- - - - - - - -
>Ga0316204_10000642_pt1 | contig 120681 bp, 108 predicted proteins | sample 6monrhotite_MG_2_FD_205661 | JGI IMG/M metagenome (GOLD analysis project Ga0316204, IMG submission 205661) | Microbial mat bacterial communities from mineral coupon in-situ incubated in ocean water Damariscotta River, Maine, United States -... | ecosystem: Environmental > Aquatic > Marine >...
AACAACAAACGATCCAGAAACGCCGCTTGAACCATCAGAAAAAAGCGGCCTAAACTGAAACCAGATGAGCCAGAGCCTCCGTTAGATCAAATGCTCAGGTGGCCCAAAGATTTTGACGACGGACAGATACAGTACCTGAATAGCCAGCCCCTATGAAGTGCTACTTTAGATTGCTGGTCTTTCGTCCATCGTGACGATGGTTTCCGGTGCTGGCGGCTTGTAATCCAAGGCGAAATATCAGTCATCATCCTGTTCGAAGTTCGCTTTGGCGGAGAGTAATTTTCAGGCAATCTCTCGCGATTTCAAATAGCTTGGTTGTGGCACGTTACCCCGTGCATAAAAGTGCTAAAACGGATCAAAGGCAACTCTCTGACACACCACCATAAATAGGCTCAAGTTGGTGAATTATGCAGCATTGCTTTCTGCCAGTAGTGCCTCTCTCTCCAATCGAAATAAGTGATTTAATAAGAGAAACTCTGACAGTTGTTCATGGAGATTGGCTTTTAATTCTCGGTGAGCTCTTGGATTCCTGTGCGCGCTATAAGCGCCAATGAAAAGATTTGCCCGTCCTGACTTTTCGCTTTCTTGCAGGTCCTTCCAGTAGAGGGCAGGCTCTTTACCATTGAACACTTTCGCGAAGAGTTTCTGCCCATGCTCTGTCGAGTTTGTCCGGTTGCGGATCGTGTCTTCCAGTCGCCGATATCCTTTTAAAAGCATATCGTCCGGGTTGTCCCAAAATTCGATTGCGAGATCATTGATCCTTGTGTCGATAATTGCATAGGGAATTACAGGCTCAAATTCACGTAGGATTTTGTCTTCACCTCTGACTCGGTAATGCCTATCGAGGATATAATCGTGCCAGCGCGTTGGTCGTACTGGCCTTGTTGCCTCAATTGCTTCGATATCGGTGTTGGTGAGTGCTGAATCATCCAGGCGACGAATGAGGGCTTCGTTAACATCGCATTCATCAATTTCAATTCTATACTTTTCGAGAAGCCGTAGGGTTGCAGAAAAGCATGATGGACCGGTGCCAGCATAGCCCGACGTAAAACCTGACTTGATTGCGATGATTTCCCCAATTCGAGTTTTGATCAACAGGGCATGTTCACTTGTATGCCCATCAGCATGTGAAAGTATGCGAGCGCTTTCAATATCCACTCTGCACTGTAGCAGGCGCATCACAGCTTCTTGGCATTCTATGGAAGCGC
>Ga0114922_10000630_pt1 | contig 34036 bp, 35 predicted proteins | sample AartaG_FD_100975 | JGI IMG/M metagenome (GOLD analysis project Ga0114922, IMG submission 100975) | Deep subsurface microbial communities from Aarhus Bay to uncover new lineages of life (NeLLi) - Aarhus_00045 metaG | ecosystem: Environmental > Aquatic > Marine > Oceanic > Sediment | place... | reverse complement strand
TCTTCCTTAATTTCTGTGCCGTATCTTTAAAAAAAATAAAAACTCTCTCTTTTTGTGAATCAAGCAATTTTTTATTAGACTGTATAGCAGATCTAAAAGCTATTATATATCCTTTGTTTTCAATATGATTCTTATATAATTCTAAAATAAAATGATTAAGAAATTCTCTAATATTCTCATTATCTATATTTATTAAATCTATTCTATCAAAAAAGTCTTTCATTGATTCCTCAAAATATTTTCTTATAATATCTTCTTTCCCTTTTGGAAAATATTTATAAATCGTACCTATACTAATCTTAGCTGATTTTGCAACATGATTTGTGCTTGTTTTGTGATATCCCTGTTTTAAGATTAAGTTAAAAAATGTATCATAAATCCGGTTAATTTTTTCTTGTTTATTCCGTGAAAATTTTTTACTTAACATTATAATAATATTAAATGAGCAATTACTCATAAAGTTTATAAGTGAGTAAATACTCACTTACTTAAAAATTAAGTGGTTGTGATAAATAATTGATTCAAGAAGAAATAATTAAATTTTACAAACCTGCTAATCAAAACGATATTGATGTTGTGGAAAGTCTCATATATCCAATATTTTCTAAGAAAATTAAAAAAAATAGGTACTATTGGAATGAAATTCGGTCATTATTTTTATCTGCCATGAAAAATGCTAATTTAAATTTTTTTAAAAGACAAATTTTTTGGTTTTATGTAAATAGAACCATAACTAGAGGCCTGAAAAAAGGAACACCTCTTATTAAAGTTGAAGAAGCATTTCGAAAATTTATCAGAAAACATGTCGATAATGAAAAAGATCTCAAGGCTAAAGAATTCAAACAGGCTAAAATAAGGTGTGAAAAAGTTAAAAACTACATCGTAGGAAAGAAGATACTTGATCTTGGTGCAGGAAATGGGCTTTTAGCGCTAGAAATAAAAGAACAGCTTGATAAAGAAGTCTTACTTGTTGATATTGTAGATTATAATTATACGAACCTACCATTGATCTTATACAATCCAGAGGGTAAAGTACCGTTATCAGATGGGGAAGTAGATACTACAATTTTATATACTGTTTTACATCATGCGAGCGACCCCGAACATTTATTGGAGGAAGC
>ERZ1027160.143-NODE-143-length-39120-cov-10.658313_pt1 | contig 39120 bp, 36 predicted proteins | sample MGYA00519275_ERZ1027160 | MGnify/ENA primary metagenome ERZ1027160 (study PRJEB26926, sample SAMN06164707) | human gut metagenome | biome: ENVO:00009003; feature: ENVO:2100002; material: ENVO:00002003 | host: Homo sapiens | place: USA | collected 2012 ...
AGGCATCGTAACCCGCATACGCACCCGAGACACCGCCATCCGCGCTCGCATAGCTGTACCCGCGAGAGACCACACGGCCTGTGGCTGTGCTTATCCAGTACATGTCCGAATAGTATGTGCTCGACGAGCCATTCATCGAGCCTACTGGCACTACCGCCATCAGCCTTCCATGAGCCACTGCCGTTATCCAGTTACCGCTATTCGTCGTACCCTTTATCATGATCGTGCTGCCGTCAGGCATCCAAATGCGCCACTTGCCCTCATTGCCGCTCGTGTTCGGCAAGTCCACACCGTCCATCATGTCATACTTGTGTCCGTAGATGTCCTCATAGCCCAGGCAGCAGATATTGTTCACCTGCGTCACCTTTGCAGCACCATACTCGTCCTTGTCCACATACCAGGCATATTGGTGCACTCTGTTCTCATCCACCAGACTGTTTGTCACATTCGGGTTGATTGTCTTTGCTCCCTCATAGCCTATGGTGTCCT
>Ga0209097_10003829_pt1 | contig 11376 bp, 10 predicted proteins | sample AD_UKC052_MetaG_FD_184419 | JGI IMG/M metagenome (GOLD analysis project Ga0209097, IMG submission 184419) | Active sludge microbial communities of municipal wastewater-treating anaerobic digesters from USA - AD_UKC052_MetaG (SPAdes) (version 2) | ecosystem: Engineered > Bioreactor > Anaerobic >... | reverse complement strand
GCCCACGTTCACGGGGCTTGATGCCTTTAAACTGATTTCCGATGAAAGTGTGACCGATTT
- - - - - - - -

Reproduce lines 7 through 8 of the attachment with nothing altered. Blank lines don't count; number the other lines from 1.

>Ga0209097_10003829_pt1 | contig 11376 bp, 10 predicted proteins | sample AD_UKC052_MetaG_FD_184419 | JGI IMG/M metagenome (GOLD analysis project Ga0209097, IMG submission 184419) | Active sludge microbial communities of municipal wastewater-treating anaerobic digesters from USA - AD_UKC052_MetaG (SPAdes) (version 2) | ecosystem: Engineered > Bioreactor > Anaerobic >... | reverse complement strand
GCCCACGTTCACGGGGCTTGATGCCTTTAAACTGATTTCCGATGAAAGTGTGACCGATTT